The Highlands: Tummel Bridge to Fort William

Tuesday 4 to Thursday 6 August 1829

Map of Mendelssohn's Journey from Tummell Bridge to Kenmore via Aberfeldy

On the morning of Tuesday 4 August, their journey took them from Tummel Bridge, initially south and then east to Aberfeldy where Felix was able to give his obsession with waterfalls further expression by sketching the Falls of Moness on the outskirts of the town. The Falls of Moness were made famous by Robert Burns (1759-1796) in his poem written 40 years earlier, The Birks of Aberfeldy. The Falls are spectacular and, given time (which Mendelssohn and Klingemann did not have) they are best appreciated by walking up the steep path through the woods to the top of the Falls, passing many smaller tributary falls on the way. Mendelssohn's sketch is of the lower falls. The birch trees that he drew have long since have died and rotted away, but the video below shows the 21st-century descendants of the trees in his sketch, and the beauty of the waterfalls that so captivated him.

Falls of Moness 4 August 1829

Falls of Moness 4 August 1829.  Bodleian sketchbook. 22r

Photo of Falls of Moness

Falls of Moness, near Aberfeldy

Going by the dates of the sketches, we can deduce that Mendelssohn and Klingemann spent the night of 4 August either in Aberfeldy or 6 miles further west in Kenmore.  

Map of Mendelssohn's Journey from Kenmore to Crianlarich, Scotland

Travelling by horse and cart (either the same one that we saw in the sketch of Tummel Bridge, or one freshly hired or bought in either Aberfeldy or Kenmore) they continued on their journey to Fort William where they had a deadline to meet: to catch the weekly steam ferry down Loch Linnhe which would depart on Friday 7 August. On Wednesday 5 August, we see that they passed along the road that follows the southern shore of Loch Tay and reached Crianlarich by the early evening – there are two excellent sketches of Loch Tay and of Ben More which towers above the village of Crianlarich, both showing that the weather was slightly kinder to them than the previous day:

Loch Tay 5 August 1829

Loch Tay 5 August 1829.  Bodleian sketchbook. 24r

Ben More, 5 August 1829

Ben More  5 August 1829.  Bodleian sketchbook. 26r

On Thursday 6 August they covered over 50 miles traveling from Crianlarich over Rannoch Moor, through Glencoe, across Loch Leven on the ferry at Ballachulish, reaching Fort William in the evening.

Map of Mendelssohn's Journey from Crianlarich to Fort William via Inveran

There is one sketch from 6 August which does not appear in either of the Bodleian books, but only in the Beinecke sketchbook. It is entitled “Inveruran” which must be “Inveroran”, a hotel which has existed for 300 years and is still active today. It lies on the route of the old Military Road built in the first half of the 18th century by General Wade as part of an attempt by the British Government to bring order to Scotland after the Jacobite uprising of 1715. Mendelssohn and Klingemann would have made good use of this Military Road which was the best means of getting across Rannoch Moor at that time and it is likely that, having set out from Crianlarich that morning, they stopped for a break and something to eat around midday at the Inveroran Hotel, just as other travellers, including the Wordsworths and Coleridge, had done before them, and Dickens and Darwin would do in the years that followed.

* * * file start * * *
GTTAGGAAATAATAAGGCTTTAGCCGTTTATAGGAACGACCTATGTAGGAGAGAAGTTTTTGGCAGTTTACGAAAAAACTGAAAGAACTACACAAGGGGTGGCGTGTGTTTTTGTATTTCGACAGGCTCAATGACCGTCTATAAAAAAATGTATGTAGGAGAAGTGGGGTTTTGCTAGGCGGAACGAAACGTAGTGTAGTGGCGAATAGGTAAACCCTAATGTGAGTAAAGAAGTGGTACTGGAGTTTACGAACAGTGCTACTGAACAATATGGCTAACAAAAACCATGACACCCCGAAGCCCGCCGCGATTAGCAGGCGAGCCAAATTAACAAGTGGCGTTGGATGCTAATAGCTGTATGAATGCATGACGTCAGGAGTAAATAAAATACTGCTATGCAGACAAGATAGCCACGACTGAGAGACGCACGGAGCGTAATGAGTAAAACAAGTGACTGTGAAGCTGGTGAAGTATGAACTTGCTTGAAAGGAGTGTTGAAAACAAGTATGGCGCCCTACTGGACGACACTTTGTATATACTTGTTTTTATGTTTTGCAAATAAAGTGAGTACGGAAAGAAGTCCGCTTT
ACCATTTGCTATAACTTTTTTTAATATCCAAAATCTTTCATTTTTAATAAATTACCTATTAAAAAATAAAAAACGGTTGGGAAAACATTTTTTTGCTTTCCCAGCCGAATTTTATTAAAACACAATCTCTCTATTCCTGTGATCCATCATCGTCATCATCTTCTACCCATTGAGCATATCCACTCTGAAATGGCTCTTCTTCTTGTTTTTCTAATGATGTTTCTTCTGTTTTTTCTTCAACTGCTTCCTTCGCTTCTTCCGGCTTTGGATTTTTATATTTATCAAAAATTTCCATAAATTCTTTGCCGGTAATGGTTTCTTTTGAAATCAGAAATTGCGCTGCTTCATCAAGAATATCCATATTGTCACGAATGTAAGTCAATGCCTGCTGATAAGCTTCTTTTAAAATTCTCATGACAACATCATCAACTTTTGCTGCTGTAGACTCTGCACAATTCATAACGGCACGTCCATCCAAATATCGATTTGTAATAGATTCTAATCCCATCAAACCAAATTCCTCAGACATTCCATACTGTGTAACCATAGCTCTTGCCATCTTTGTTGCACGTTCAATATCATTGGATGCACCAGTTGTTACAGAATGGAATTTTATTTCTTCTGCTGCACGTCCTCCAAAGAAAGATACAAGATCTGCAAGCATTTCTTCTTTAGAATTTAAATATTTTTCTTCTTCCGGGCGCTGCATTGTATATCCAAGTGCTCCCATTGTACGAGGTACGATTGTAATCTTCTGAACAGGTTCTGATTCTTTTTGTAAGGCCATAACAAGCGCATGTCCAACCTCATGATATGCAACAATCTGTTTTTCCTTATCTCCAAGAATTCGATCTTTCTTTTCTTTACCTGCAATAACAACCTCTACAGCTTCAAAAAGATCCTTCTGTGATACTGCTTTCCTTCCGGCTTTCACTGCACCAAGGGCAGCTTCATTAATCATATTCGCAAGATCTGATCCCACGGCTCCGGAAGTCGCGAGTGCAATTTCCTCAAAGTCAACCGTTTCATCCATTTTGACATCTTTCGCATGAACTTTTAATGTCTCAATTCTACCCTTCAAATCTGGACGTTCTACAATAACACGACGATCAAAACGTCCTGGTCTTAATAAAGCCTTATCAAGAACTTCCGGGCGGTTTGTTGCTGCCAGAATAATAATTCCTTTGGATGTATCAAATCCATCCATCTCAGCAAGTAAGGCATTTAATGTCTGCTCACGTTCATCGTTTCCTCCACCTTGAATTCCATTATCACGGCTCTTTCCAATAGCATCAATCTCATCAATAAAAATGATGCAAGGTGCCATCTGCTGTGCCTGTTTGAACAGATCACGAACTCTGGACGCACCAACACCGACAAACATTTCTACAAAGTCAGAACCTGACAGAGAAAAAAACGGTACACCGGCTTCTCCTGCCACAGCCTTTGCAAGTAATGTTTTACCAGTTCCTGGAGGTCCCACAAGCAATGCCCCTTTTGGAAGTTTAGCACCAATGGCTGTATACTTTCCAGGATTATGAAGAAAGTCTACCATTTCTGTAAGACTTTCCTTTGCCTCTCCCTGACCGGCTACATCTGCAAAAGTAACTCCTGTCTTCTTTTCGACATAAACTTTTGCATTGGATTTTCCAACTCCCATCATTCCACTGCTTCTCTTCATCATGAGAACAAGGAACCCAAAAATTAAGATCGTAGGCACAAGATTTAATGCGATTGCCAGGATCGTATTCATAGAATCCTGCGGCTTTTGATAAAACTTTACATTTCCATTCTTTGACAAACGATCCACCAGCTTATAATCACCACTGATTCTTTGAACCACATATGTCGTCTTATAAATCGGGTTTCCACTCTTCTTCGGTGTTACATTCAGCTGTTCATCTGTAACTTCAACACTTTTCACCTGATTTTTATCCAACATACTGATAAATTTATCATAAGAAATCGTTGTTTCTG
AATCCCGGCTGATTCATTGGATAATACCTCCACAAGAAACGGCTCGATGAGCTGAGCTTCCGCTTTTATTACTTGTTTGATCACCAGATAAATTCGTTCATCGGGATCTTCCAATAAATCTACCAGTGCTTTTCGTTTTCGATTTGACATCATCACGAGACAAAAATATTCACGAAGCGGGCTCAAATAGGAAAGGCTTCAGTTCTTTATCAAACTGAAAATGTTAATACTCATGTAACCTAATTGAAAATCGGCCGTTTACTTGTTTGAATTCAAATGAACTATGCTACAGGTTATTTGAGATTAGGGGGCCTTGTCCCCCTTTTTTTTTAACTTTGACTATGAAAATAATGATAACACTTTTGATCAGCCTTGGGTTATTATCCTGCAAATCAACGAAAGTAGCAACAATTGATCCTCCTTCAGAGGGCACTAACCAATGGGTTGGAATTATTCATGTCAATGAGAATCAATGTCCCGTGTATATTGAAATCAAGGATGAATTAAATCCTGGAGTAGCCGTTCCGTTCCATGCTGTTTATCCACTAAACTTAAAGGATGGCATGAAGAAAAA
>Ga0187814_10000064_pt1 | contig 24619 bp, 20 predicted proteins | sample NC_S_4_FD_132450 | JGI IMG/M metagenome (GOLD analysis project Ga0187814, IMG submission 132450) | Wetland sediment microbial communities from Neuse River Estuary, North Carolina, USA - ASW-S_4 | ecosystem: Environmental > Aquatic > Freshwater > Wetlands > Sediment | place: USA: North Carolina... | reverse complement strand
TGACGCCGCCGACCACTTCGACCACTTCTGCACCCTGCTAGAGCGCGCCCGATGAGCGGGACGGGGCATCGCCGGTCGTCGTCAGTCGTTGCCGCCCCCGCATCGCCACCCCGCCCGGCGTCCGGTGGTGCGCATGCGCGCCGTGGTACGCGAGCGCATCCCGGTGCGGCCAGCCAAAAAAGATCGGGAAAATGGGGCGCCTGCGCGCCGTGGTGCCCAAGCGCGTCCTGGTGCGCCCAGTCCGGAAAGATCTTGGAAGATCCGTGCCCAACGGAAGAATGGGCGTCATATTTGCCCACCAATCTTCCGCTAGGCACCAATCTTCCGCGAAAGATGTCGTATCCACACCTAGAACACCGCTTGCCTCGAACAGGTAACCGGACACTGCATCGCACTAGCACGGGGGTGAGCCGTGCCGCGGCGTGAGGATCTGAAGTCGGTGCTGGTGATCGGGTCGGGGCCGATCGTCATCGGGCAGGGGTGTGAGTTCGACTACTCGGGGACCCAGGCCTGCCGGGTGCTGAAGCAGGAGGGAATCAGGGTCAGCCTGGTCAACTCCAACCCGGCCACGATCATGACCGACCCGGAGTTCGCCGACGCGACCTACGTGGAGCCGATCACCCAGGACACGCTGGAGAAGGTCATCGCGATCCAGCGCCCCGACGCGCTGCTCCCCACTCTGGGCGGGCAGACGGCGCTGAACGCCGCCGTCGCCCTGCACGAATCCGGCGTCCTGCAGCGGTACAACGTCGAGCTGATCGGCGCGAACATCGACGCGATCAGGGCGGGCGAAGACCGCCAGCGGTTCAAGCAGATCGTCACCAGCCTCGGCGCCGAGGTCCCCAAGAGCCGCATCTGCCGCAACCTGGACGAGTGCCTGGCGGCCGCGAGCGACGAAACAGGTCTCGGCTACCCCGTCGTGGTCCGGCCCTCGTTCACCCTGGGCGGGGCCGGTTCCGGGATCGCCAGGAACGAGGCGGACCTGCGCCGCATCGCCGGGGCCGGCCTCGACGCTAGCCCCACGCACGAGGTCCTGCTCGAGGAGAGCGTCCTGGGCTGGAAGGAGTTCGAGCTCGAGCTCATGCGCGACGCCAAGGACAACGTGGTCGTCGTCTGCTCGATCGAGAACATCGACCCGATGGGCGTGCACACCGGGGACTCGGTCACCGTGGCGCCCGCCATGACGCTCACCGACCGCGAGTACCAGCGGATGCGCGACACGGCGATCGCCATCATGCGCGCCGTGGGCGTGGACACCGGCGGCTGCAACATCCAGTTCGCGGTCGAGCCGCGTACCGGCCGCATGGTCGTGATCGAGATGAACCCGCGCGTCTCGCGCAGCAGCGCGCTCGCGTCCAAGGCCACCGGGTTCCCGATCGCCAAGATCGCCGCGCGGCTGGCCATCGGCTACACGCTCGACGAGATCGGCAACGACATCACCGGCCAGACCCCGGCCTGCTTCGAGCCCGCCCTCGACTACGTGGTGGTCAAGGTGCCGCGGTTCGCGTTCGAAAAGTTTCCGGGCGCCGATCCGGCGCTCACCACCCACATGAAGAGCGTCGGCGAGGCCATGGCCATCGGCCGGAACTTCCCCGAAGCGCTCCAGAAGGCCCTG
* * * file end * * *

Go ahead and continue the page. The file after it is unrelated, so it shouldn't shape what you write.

“Inveruran” 6 August 1829

“Inveruran” 6 August 1829. Beinecke sketchbook

In Ballachulish, despite the foul weather, they were in good enough spirits to make up a few bars of music which Mendelssohn jotted down in a letter to Klingemann exactly a year later when he was in Munich:

The ditty is not of great significance, but one can’t help noticing that it is in the key of B minor which is the same key as the Hebrides Overture, the opening theme of which Felix was to jot down in Tobermory on the Isle of Mull a day later. Is it too fanciful to suppose that the Highlands of Scotland put Mendelssohn in a “B minor mood”?

Klingemann also describes this part of their journey in a letter written the following day:

Karl Klingemann – letter, The Hebrides, Friday 7 August 1829:

Yesterday we moved up-hill and down-hill, our cart generally rolling on by the side, and we ourselves stalking onwards through heather and moors of all kinds of passes (nature here is so amply provided with them that Government does not ask for any*), under clouds, and in a thick drizzling rain, through the Highlands. Smoky huts were stuck on cliffs, ugly women looked through the window-holes, cattle-herds with Rob Roys now and then blocked up the way, mighty mountains were sticking up to their knees (the latter in Highland costume) in the clouds, and looked out again from the top, but we saw little.

*Klingemann makes a pun on Scottish passes and German passes (ie passports).

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